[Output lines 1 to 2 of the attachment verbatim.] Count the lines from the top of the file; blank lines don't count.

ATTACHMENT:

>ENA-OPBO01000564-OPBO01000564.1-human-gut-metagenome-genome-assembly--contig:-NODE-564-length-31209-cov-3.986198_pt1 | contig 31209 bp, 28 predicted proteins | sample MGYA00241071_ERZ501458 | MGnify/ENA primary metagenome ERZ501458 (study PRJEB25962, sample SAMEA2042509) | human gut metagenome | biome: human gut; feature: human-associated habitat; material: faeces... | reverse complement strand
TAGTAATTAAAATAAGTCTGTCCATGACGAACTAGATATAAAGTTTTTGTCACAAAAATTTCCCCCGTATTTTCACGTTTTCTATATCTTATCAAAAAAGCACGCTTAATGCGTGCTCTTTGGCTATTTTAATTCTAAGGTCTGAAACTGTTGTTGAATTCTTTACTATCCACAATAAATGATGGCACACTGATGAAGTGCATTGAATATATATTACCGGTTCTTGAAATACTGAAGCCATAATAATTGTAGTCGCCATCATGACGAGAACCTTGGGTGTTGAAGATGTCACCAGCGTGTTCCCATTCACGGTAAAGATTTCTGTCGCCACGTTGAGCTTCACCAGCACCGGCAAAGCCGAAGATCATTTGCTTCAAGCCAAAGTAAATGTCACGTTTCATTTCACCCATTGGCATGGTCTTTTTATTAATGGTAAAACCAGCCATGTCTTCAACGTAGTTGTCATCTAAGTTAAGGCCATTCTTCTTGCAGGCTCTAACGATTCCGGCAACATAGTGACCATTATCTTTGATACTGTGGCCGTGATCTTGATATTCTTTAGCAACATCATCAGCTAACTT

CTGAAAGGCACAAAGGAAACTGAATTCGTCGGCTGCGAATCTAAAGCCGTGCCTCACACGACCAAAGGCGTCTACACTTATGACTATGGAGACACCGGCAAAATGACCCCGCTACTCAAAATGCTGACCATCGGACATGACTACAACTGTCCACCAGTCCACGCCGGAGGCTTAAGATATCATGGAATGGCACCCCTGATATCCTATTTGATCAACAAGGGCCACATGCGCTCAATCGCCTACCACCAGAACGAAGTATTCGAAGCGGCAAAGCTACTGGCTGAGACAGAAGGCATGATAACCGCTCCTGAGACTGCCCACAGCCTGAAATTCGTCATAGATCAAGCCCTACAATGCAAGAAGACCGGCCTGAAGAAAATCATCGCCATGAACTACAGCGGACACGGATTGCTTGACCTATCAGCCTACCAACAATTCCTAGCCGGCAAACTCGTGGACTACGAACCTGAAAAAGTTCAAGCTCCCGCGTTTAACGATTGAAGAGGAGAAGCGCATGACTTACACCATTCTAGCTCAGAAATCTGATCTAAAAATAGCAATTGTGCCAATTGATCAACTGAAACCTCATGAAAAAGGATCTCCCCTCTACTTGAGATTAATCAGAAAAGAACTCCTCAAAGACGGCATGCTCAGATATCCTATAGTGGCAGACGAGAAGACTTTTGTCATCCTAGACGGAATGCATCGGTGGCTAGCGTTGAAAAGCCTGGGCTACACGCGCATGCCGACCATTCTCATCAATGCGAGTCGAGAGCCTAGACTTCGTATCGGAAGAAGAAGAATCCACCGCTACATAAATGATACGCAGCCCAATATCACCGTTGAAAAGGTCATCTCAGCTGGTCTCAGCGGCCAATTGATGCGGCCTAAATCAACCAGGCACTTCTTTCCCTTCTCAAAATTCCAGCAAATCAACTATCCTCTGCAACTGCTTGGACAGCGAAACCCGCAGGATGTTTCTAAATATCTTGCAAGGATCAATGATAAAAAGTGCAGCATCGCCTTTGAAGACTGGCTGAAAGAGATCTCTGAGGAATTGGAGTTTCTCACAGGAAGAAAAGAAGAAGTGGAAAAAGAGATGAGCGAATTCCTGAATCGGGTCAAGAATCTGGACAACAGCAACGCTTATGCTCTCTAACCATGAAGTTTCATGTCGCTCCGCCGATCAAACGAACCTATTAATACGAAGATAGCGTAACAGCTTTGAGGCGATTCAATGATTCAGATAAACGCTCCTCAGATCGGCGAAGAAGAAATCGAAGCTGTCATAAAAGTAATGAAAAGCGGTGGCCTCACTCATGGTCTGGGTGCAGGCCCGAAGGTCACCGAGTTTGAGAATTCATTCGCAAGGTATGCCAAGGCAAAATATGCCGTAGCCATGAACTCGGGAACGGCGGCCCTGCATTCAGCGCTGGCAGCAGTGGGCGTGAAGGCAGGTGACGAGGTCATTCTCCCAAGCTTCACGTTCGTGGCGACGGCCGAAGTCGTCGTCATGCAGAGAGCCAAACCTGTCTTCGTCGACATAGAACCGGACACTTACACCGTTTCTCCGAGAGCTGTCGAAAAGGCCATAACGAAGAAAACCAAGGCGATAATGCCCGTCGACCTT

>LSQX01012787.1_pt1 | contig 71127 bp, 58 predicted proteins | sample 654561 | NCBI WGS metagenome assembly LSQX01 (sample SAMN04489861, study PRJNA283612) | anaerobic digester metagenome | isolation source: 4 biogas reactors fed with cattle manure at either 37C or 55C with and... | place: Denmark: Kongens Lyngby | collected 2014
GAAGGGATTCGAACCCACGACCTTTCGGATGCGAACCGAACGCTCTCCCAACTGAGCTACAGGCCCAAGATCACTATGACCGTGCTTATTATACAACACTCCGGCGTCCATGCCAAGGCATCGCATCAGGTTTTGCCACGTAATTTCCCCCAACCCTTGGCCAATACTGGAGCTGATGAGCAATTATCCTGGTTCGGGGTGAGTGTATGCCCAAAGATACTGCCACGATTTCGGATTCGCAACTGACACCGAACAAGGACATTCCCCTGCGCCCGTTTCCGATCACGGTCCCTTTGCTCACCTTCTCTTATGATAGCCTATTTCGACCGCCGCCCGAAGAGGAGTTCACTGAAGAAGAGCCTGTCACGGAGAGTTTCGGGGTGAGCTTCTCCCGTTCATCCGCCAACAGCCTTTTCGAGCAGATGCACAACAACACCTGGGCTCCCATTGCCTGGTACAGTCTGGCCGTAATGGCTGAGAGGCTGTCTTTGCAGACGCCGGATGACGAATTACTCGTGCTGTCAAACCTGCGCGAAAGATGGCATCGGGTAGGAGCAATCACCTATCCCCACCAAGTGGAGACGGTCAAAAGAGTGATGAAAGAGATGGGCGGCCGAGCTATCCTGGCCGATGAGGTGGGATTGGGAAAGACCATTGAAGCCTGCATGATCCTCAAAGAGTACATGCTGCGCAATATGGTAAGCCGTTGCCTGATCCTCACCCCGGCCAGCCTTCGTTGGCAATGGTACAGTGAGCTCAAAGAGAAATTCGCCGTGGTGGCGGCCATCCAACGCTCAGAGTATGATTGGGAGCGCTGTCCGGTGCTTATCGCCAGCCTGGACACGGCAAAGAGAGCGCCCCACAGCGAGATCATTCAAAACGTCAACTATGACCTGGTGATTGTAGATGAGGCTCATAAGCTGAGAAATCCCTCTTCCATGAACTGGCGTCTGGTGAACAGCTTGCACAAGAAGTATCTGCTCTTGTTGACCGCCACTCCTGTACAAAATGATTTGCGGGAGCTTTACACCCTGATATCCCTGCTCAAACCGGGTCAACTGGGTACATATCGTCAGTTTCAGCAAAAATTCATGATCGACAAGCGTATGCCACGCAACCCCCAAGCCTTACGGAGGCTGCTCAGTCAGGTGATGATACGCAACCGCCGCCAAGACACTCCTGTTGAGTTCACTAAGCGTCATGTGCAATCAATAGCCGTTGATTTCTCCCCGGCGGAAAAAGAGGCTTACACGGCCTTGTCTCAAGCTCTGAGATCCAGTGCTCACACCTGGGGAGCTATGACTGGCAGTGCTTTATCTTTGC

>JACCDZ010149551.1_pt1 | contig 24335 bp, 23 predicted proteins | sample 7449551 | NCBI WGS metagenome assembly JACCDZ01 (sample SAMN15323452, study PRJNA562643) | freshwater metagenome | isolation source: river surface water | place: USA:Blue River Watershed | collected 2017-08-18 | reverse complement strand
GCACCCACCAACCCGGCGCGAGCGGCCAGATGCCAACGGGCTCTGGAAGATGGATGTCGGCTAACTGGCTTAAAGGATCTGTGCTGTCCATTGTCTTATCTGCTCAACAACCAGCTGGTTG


>ENA-OPBO01000564-OPBO01000564.1-human-gut-metagenome-genome-assembly--contig:-NODE-564-length-31209-cov-3.986198_pt1 | contig 31209 bp, 28 predicted proteins | sample MGYA00241071_ERZ501458 | MGnify/ENA primary metagenome ERZ501458 (study PRJEB25962, sample SAMEA2042509) | human gut metagenome | biome: human gut; feature: human-associated habitat; material: faeces... | reverse complement strand
TAGTAATTAAAATAAGTCTGTCCATGACGAACTAGATATAAAGTTTTTGTCACAAAAATTTCCCCCGTATTTTCACGTTTTCTATATCTTATCAAAAAAGCACGCTTAATGCGTGCTCTTTGGCTATTTTAATTCTAAGGTCTGAAACTGTTGTTGAATTCTTTACTATCCACAATAAATGATGGCACACTGATGAAGTGCATTGAATATATATTACCGGTTCTTGAAATACTGAAGCCATAATAATTGTAGTCGCCATCATGACGAGAACCTTGGGTGTTGAAGATGTCACCAGCGTGTTCCCATTCACGGTAAAGATTTCTGTCGCCACGTTGAGCTTCACCAGCACCGGCAAAGCCGAAGATCATTTGCTTCAAGCCAAAGTAAATGTCACGTTTCATTTCACCCATTGGCATGGTCTTTTTATTAATGGTAAAACCAGCCATGTCTTCAACGTAGTTGTCATCTAAGTTAAGGCCATTCTTCTTGCAGGCTCTAACGATTCCGGCAACATAGTGACCATTATCTTTGATACTGTGGCCGTGATCTTGATATTCTTTAGCAACATCATCAGCTAACTT